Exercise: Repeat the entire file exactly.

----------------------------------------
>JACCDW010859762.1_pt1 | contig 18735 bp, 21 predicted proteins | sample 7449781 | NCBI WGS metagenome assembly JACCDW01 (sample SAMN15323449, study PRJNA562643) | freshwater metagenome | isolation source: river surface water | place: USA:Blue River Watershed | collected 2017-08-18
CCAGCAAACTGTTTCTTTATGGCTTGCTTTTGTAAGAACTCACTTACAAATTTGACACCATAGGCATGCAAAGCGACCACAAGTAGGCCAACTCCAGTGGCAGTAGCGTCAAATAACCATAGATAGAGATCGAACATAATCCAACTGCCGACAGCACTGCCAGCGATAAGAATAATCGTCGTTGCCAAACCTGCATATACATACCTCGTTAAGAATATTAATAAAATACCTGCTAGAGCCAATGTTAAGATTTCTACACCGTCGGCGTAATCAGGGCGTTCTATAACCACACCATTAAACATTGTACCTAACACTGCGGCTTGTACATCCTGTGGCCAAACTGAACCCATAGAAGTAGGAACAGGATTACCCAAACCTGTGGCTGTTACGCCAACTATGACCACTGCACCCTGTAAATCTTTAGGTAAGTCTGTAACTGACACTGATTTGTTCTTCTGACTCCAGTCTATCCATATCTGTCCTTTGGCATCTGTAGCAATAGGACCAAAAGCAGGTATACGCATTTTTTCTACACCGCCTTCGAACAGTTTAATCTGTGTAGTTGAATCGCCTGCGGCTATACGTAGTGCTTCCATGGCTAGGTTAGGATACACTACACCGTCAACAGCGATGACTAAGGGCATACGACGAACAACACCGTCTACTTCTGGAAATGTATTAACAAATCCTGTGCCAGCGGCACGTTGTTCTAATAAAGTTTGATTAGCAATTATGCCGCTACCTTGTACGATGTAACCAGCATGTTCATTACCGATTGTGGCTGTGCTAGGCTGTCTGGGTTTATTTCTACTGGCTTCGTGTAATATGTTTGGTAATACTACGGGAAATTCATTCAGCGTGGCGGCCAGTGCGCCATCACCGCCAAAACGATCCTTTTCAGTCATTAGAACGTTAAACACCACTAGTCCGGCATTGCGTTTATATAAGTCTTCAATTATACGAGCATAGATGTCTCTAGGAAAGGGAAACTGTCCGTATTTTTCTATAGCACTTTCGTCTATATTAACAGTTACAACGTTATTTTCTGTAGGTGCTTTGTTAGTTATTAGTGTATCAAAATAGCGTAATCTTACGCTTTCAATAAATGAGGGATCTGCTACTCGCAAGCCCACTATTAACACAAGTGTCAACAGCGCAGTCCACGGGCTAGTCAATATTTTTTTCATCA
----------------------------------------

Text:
>JACCDW010859762.1_pt1 | contig 18735 bp, 21 predicted proteins | sample 7449781 | NCBI WGS metagenome assembly JACCDW01 (sample SAMN15323449, study PRJNA562643) | freshwater metagenome | isolation source: river surface water | place: USA:Blue River Watershed | collected 2017-08-18
CCAGCAAACTGTTTCTTTATGGCTTGCTTTTGTAAGAACTCACTTACAAATTTGACACCATAGGCATGCAAAGCGACCACAAGTAGGCCAACTCCAGTGGCAGTAGCGTCAAATAACCATAGATAGAGATCGAACATAATCCAACTGCCGACAGCACTGCCAGCGATAAGAATAATCGTCGTTGCCAAACCTGCATATACATACCTCGTTAAGAATATTAATAAAATACCTGCTAGAGCCAATGTTAAGATTTCTACACCGTCGGCGTAATCAGGGCGTTCTATAACCACACCATTAAACATTGTACCTAACACTGCGGCTTGTACATCCTGTGGCCAAACTGAACCCATAGAAGTAGGAACAGGATTACCCAAACCTGTGGCTGTTACGCCAACTATGACCACTGCACCCTGTAAATCTTTAGGTAAGTCTGTAACTGACACTGATTTGTTCTTCTGACTCCAGTCTATCCATATCTGTCCTTTGGCATCTGTAGCAATAGGACCAAAAGCAGGTATACGCATTTTTTCTACACCGCCTTCGAACAGTTTAATCTGTGTAGTTGAATCGCCTGCGGCTATACGTAGTGCTTCCATGGCTAGGTTAGGATACACTACACCGTCAACAGCGATGACTAAGGGCATACGACGAACAACACCGTCTACTTCTGGAAATGTATTAACAAATCCTGTGCCAGCGGCACGTTGTTCTAATAAAGTTTGATTAGCAATTATGCCGCTACCTTGTACGATGTAACCAGCATGTTCATTACCGATTGTGGCTGTGCTAGGCTGTCTGGGTTTATTTCTACTGGCTTCGTGTAATATGTTTGGTAATACTACGGGAAATTCATTCAGCGTGGCGGCCAGTGCGCCATCACCGCCAAAACGATCCTTTTCAGTCATTAGAACGTTAAACACCACTAGTCCGGCATTGCGTTTATATAAGTCTTCAATTATACGAGCATAGATGTCTCTAGGAAAGGGAAACTGTCCGTATTTTTCTATAGCACTTTCGTCTATATTAACAGTTACAACGTTATTTTCTGTAGGTGCTTTGTTAGTTATTAGTGTATCAAAATAGCGTAATCTTACGCTTTCAATAAATGAGGGATCTGCTACTCGCAAGCCCACTATTAACACAAGTGTCAACAGCGCAGTCCACGGGCTAGTCAATATTTTTTTCATCA